What's Wrong with Youth Group Activities?

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Answered by: Katlyn, An Expert in the Youth Groups Category
As all too many youth pastors know, today's youth can be detached, moody, and bored during youth group. The pastors play informative and sometimes humorous videos, they have the whole worship team play their best for the teens, and they give them multiple incentives to memorize the Word of God. Yet constantly, they're met with blank stares and gaping yawns. What's wrong here?

The key to reaching students, is to focus on the youth group activities. Videos have lost their appeal thanks to the internet. Worship teams are so classically traditional, that teens feel no connection to the words in the song. Memory verses, thanks to the internet being available at all times, feel like a waste of time. So what can youth pastors do to ensure that students are getting to know Christ and having fun at church?

There are a coupe things that can be changed within the youth group. Instead of playing a video, try playing a game that gets everyone involved. Videos were cool and fun ten years ago, but today they are easily accessed and have lost their novelty. What about playing an old fashioned game? Teenagers today hardly ever have hands on interaction with the people around them. Even simple things like "musical chairs" or "duck, duck, goose!" are great ways to make everyone laugh and relax. When you're playing a game invented for toddlers, it's hard to take yourself and your peers too seriously.

Secondly, any sixteen year old would choose an obnoxiously loud pop concert over that sweet little old lady leading the choir. It's nothing personal, but when you're in the throws of adolescence, the whole worship team and their traditional hymns can be stifling and do the exact opposite of drawing youth closer to God. Instead, try having a less traditional and more acoustic or pop-like band put together. Let students run the youth group worship team, and let them play loud contemporary Christian music. This way, students quit focusing on their ego and breaking voices and lose themselves in the loud and in your face kind of love that Christ has for us.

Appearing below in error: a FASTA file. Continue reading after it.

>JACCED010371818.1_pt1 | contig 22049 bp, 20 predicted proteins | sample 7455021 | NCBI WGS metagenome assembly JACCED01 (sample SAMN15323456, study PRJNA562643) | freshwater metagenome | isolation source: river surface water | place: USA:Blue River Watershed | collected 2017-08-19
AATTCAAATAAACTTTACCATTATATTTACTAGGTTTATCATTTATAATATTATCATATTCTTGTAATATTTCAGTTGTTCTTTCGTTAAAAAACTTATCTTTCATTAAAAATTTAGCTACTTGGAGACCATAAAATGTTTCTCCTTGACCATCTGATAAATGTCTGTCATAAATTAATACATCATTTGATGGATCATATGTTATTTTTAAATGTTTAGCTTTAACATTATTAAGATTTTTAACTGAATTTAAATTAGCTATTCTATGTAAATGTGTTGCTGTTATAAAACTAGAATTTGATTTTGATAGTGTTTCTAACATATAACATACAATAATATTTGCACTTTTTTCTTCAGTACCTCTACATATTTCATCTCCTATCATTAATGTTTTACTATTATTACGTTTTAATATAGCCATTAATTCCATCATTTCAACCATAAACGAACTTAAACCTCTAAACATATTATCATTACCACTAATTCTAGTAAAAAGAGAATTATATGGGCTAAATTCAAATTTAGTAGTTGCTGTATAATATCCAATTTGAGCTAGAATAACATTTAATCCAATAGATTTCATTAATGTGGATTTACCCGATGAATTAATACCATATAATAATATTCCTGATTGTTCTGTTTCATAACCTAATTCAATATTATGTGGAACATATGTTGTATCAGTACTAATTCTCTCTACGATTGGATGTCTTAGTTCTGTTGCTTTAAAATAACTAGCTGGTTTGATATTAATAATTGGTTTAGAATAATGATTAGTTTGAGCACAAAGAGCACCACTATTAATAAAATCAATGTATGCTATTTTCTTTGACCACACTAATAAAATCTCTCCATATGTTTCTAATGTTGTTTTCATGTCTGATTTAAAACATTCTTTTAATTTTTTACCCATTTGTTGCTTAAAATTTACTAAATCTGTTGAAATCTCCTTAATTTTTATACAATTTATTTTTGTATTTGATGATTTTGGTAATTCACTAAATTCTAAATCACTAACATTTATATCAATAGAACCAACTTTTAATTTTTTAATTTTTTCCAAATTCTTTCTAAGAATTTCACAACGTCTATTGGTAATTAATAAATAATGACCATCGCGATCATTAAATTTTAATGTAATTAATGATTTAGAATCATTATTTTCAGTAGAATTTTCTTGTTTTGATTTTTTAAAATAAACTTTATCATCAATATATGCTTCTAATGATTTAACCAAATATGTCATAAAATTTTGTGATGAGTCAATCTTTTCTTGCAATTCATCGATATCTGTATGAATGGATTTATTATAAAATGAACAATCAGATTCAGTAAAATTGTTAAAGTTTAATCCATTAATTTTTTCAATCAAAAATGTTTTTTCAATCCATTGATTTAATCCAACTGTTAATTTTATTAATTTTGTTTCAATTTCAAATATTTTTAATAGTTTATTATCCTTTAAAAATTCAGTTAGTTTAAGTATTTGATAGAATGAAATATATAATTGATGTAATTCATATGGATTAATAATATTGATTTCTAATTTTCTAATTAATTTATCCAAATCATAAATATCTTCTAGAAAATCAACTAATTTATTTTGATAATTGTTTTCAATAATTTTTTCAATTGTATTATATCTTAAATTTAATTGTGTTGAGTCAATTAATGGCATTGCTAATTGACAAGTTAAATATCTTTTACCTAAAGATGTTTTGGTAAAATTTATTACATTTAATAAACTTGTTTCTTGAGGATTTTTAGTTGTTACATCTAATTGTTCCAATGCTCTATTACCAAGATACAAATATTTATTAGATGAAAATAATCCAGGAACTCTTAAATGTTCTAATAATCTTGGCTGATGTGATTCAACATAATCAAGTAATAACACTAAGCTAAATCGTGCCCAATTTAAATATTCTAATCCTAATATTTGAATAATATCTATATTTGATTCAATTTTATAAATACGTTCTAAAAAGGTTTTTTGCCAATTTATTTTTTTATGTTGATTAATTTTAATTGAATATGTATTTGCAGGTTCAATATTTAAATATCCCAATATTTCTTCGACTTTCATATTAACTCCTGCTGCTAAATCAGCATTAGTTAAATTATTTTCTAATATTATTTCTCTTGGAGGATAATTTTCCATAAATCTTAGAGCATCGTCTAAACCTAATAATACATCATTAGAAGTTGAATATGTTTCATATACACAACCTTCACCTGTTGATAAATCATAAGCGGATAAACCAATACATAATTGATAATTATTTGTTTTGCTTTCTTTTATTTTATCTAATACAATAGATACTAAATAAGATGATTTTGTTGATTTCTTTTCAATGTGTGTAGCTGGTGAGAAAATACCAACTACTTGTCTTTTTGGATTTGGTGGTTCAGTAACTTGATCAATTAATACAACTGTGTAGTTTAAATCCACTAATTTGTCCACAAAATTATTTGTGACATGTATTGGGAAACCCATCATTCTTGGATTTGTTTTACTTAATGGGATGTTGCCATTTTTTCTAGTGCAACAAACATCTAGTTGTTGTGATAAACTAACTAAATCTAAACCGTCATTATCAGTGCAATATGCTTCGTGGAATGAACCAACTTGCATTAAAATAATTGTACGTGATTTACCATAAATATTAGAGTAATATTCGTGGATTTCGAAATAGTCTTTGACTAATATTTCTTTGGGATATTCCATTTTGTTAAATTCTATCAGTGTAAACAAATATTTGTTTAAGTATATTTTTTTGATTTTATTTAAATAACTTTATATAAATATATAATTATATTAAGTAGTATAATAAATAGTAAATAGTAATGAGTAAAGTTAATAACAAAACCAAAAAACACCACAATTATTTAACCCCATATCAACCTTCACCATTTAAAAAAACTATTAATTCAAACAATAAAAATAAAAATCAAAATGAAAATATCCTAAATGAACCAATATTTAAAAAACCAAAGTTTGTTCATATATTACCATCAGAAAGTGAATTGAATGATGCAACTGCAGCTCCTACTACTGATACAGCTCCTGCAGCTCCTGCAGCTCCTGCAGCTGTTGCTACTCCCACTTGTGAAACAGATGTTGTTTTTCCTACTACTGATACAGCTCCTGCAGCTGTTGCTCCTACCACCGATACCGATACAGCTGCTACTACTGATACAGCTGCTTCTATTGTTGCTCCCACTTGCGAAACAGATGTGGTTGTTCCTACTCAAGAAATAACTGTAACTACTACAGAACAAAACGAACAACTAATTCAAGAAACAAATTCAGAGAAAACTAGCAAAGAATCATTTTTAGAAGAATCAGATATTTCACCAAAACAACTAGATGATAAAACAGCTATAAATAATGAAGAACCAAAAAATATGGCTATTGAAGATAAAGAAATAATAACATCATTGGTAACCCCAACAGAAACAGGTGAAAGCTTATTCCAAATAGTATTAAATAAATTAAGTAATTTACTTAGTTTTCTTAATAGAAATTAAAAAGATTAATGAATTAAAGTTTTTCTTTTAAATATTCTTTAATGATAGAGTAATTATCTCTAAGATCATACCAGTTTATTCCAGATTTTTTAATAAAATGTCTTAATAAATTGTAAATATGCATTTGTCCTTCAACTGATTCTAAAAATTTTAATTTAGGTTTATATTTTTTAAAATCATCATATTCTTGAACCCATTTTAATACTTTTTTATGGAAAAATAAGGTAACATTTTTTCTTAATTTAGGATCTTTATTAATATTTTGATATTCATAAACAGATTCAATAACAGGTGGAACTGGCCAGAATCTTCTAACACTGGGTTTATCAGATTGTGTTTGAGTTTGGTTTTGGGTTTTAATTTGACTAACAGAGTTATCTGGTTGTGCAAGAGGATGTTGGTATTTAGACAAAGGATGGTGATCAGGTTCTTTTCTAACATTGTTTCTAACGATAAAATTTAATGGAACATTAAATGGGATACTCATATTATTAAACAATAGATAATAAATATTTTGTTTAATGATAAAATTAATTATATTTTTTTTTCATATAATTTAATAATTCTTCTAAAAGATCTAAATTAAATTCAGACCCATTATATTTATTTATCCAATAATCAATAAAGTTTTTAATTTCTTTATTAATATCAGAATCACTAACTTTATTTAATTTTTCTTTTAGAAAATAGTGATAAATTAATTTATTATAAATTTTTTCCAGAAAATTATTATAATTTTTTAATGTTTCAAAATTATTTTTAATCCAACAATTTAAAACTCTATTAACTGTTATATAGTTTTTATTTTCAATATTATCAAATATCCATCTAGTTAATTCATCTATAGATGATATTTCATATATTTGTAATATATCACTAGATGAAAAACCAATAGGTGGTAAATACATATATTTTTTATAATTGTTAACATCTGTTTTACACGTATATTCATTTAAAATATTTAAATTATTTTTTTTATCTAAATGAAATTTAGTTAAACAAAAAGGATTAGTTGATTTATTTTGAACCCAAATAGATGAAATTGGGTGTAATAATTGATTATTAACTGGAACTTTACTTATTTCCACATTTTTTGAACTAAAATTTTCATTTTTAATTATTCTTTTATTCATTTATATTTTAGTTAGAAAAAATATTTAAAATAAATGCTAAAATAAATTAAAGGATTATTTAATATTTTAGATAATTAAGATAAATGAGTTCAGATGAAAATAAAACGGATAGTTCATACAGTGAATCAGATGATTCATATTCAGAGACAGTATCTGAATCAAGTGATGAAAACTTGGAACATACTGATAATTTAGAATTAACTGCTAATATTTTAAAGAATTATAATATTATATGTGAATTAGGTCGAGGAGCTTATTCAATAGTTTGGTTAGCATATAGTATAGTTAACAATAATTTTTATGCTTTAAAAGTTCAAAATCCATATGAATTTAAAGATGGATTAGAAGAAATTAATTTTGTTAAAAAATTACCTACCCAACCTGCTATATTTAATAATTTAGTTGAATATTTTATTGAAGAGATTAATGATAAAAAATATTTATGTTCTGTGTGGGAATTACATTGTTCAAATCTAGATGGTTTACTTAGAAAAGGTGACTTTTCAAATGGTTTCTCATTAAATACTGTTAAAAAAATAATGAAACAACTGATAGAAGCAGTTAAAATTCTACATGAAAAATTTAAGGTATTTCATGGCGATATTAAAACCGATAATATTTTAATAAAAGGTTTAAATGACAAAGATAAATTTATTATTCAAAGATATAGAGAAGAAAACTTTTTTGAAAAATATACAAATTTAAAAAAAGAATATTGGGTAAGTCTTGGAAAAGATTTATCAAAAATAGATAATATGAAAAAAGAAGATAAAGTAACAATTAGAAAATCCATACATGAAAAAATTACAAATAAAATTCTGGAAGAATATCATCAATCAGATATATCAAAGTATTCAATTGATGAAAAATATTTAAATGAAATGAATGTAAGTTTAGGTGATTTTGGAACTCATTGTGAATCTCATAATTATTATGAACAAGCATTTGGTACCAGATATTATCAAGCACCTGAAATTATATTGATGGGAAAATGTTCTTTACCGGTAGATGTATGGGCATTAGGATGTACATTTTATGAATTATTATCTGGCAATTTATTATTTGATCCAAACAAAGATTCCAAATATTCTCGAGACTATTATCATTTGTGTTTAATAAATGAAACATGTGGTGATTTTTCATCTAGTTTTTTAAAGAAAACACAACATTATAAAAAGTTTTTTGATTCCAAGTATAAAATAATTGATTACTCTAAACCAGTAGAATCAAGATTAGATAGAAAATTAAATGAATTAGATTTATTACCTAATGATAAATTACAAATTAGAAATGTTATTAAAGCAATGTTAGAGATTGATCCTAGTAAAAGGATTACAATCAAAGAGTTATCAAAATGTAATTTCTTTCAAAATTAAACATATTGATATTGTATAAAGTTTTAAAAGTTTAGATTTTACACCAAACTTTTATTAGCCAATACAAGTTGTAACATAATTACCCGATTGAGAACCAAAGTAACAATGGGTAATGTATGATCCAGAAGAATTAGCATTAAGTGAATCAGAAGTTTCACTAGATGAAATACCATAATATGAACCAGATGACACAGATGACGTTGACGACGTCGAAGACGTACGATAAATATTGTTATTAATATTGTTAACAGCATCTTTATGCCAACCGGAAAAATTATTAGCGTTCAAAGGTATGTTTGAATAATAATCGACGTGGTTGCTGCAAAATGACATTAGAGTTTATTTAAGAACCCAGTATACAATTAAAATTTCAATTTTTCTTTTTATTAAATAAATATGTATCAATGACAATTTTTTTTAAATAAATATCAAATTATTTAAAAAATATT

Finally, we reach the biggest hurdle for youth pastors and their students; memory verses. Candy, gift cards, free coffee, and a pastor's dyed hair are all common incentives for students to memorize the verse given out each week. Unfortunately, this seldom works. Obviously a different approach is necessary, so why not have the students choose their memory verse instead? Everyone can go home, find a verse that they connect to, memorize it, and say it out loud to the group the following week. This not only adds a new twist to the memory verse game, it helps the youth hide the word of the Lord in their heart.

In the end, youth group activities are at the center of what's wrong with youth group. New ideas that keep teenagers engaged and excited for church are a necessity. Youth pastor's can switch things up to make church fun again.

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